Voice/Vision Holocaust Survivor Oral History Archive

Herman Marczak - May 12, 1982


Okay uh, can you tell me something about uh, your family life, your--how many children were in your family?

Uh, we were three children.

And what number were you in the family?

I was the oldest.


Yeah. And we were a large family. If you consider my name which is strictly Polish, we must have been--lived in Poland for a very, very long, a very long period of time.


You know, we were a large family, but we were three children. I had a brother and a sister. My father died by accident when he was very young, and my mother brought us up.

By herself.

Until the war, yeah.

What did she do?

She worked in a factory--a textile factory.

Yes, there were a lot of textile factories.

Yeah, yeah. We got some support from the family, we got some support, my mother had four uncles in United States at that time.


So we...

And they helped you out?

They helped us out. We didn't, we didn't know particular from poverty or things like this. We, we felt that we brought up in a--under very normal circumstance.

Mm-hm. Was there uh, someone to watch the children while your mother worked?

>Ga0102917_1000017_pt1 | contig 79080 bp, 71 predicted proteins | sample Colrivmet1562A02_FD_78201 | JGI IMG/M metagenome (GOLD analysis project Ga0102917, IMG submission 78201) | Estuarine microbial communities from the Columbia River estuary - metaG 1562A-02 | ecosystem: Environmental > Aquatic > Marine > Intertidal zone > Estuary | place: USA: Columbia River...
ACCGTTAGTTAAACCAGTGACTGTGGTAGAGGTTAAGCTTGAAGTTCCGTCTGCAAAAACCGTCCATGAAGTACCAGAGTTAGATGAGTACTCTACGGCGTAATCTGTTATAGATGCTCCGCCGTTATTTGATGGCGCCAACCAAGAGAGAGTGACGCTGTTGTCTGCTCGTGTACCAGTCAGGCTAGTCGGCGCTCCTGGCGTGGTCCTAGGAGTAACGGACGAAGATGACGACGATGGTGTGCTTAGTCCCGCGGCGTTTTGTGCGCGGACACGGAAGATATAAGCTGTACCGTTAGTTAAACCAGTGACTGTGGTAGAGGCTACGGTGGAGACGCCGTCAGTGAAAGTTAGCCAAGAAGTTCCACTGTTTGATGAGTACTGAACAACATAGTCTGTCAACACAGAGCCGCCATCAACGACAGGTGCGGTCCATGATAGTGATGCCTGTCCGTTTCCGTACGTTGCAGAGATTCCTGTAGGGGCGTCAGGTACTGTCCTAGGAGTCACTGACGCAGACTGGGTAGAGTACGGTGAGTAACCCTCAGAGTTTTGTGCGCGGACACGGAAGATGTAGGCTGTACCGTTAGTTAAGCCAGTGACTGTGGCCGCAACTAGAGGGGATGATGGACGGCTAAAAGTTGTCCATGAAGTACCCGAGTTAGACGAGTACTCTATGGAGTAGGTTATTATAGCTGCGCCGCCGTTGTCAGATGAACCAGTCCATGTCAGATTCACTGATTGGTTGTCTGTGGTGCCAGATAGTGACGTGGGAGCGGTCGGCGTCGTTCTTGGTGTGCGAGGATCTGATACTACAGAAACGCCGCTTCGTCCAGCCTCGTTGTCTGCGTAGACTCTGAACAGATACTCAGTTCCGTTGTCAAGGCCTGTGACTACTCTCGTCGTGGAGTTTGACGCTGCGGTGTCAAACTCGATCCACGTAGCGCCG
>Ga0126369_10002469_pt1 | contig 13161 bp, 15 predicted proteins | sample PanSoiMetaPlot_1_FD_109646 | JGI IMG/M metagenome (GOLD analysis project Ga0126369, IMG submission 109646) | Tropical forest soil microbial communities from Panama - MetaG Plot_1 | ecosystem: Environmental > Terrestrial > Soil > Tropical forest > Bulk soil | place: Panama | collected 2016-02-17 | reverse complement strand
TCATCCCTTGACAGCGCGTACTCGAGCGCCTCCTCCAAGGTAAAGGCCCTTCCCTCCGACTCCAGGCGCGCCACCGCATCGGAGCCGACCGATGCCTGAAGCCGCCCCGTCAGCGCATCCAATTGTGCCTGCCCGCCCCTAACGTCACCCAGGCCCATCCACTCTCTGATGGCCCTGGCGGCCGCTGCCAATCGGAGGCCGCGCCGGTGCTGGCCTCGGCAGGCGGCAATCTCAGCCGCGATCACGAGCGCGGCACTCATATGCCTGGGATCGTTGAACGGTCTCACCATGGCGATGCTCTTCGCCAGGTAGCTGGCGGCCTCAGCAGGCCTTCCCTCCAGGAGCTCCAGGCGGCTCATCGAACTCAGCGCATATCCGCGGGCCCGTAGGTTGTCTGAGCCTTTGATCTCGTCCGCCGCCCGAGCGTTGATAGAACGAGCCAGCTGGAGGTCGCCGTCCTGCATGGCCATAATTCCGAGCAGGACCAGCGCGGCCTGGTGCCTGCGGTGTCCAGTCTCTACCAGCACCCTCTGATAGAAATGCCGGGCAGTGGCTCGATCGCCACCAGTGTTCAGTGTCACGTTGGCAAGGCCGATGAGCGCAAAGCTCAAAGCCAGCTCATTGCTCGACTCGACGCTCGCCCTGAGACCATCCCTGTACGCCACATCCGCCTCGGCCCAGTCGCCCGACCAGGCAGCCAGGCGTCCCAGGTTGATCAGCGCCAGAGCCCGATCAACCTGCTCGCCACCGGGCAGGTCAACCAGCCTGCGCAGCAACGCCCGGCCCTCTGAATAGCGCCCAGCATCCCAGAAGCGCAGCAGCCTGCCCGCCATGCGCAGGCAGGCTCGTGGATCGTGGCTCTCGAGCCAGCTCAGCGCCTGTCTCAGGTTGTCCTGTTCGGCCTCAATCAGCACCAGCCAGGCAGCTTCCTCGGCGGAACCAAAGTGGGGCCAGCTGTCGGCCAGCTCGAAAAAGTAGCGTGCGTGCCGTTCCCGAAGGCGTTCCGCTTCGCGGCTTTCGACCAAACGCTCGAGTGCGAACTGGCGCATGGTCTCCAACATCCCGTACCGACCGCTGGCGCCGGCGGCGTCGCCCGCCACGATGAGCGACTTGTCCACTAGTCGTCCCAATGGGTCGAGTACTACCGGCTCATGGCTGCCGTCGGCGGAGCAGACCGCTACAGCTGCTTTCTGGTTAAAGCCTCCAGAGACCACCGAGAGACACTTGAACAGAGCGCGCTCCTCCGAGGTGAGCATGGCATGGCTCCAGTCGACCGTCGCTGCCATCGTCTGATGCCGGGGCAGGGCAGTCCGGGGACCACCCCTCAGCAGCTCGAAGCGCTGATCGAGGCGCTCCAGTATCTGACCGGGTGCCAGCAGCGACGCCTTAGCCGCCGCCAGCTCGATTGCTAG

Oh, she had a uh, a, she had a, uh, a daughter of her, of her sister who stayed for quite a few years 'til we grew up.

Oh, one of her nieces stayed with you.

Yeah, yeah.

Were there uh, was there a large uh, aunts--a large extended family?

Oh yes, very extended family.

In uh, Złoczew?

In Zduńska Wola. No, all that was in Zduńska Wola. In Złoczew my mother just had one sister, that's all.

I see.

As far as I can remember, because I was grown up in just--brought up just one part of the family, in my father's side.

Mm, so, um...

A matter of fact, three years ago, a cousin of mine, I had a cousin my--from Israel, my--I had a uncle who's very old by now, he's eighty-two years old. My father's brother. And he survived the war during the camps and he went to Israel and he has a son from, a second marriage. He is a high officer in the Israeli Army. And he was here two, three years ago. And we were sitting here in the same place and he talked about, he wanted to know from where he comes, you know. And I was able to remember seventy-five people with the name Marczak.

No kidding.


Isn't that incredible? Did many of those people survive the war?

Nobody survived.


Just me and this cousin.

Out of that whole--what about the one--the niece of your mother that came to stay with you?

Nobody. From that side of the family, to my knowledge, nobody survived.

What about your mother? This--you're talking about your father's side of the family now...


...what about your mother's side?

That's what I say. My mother's side of the family line, I haven't got no knowledge of anybody survived.

So in other words, from both sides of the family just you and this uncle survived?


Must have been much over a hundred people then.

I couldn't remember--said, I, I, I just tried to just, you know, just for the fact--just stating a fact, I remember seventy-five with our family name.

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